Think about the underlying feeling Sunni entitlement. The Sunnis are killing many more Shias than the other way around. Yet the Sunnis feel they are the ones being attacked.
When the US pulls out of Iraq will the Shias be able to make peace with the Sunnis? Will even more Sunnis flow in from other countries to fight for their Sunni brethren in Iraq?
Also, will the Sunni smuggling network scale up to take in all the Sunnis who want to go to Iraq to fight? Just how many more will volunteer if the smuggling routes expand to handle them?
What portion of soldiers returning from Iraq will suffer Post Traumatic Stress Disorder (PTSD) or other emotional illnesses as a result of their military service in a war zone? One estimate for expected PTSD puts it at 20%.
WHITE RIVER JUNCTION — Almost half of the Vermont National Guard troops returning from combat have claimed some level of physical or psychological disability, and at least 20 percent of all Vermont troops are expected to suffer from post-traumatic stress disorder, officials at the Veterans Administration Hospital in White River Junction predict.
“What happens is that the vets who come back right now obviously have some readjustment because they’re coming from a hostile area back to a normal sense of life,” said Anselm Beach, a spokesman for the VA hospital. “PTSD, however, is more of a long-term diagnosis. Some of it could be chronic and some of it may not be.”
Some mental health officials say the VA’s estimate of 20 percent may be conservative because PTSD often doesn’t surface for months or even years. State officials say the figure could be as high as 30 percent.
15% of Vietnam vets suffered from PTSD 13 years after the war ended. Of course almost all of them returned well before the fall of Saigon.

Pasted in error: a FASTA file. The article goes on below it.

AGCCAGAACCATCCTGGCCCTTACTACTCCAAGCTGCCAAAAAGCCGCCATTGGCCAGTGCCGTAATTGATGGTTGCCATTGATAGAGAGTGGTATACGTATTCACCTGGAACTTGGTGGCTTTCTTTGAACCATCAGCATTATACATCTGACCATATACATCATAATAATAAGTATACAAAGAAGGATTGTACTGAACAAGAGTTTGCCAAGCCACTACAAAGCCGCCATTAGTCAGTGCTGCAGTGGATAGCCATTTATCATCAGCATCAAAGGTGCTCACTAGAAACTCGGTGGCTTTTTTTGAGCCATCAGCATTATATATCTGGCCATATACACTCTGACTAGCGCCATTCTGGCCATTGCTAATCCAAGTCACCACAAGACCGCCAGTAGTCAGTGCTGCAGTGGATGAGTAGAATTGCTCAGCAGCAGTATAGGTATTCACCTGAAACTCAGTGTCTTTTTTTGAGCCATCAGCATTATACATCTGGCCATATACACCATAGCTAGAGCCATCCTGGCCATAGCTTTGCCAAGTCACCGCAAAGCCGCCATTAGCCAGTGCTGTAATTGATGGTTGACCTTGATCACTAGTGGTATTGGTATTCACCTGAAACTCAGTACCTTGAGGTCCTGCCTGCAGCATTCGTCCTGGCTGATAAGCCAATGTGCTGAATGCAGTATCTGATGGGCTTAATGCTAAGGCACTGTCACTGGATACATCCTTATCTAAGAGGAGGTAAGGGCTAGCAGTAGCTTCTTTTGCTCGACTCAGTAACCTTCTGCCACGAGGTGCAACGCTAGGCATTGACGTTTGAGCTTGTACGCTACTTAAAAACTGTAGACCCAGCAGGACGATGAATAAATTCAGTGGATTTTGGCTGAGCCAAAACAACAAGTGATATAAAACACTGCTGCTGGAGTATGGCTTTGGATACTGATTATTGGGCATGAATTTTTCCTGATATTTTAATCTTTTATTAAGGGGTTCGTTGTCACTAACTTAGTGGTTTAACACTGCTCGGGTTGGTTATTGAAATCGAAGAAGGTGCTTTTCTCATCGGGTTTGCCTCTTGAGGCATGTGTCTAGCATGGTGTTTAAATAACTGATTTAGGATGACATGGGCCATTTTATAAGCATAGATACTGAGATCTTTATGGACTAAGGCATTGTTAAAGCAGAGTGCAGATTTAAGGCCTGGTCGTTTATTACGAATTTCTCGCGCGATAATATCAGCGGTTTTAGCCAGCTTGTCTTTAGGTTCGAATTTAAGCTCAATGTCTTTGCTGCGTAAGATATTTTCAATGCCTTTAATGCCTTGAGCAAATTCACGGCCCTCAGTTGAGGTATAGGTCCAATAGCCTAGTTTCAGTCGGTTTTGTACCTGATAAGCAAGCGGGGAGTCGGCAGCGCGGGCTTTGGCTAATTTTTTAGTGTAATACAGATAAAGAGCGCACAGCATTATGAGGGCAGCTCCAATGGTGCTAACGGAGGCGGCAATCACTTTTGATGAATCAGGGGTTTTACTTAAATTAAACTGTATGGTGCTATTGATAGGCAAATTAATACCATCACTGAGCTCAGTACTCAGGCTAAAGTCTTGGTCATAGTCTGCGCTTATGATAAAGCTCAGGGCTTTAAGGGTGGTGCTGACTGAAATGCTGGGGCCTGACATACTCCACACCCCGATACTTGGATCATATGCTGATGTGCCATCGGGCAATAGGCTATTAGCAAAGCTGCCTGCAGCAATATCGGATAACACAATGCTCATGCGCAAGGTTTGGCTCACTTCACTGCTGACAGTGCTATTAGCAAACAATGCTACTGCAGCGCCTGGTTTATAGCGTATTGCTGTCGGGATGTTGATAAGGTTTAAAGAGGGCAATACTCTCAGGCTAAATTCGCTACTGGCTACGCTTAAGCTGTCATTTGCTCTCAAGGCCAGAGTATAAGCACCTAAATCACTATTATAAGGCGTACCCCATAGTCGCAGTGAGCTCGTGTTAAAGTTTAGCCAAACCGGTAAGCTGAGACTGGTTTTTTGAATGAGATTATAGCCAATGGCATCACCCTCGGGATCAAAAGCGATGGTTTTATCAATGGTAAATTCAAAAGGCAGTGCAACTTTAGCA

The National Vietnam Veterans Readjustment Study calculated that, in 1988, 13 years after the conflict had ended, the prevalence of PTSD in Vietnam veterans was 15 percent, and that 30 percent had experienced the disorder at some point since returning from the war.
Dr. Charles Hoge, a researcher with Walter Reed Army Institute of Research, found that one eighth of returing soldiers from Iraq were reportiing symptoms consistent with PTSD.
Hoge was one of the authors of a study of returning troops published in June 2004 in The New England Journal of Medicine, which found that about one in eight returning soldiers reported symptoms of PTSD, but less than half of those with problems sought help, mostly out of fear of being stigmatized or hurting their careers.
-- 15.2 percent of all male veterans (479,000 out of 3,140,000 who served in Vietnam) and 8.1 percent of women (610 out of 7,200) were diagnosed with post-traumatic stress disorder in a 1986-1988 study by the National Vietnam Veterans Readjustment Survey (NVVRS).
-- Almost half of all male Vietnam veterans suffering from PTSD had been arrested or in jail at least once, 34.2 percent more than once and 11.5 percent had been convicted of a felony, according to the same survey.
-- VA statistics in 2004 showed that 161,000 veterans were still receiving disability compensation for PTSD.
Women soldiers returning from Iraq suffer PTSD at much higher rates than men.
-- According to a 2005 VA study of 168,528 Iraqi veterans, 20 percent were diagnosed with psychological disorders, including 1,641 with PTSD.
-- In an earlier VA study this year, almost 12,500 of nearly 245,000 veterans visited VA counseling centers for readjustment problems and symptoms of PTSD.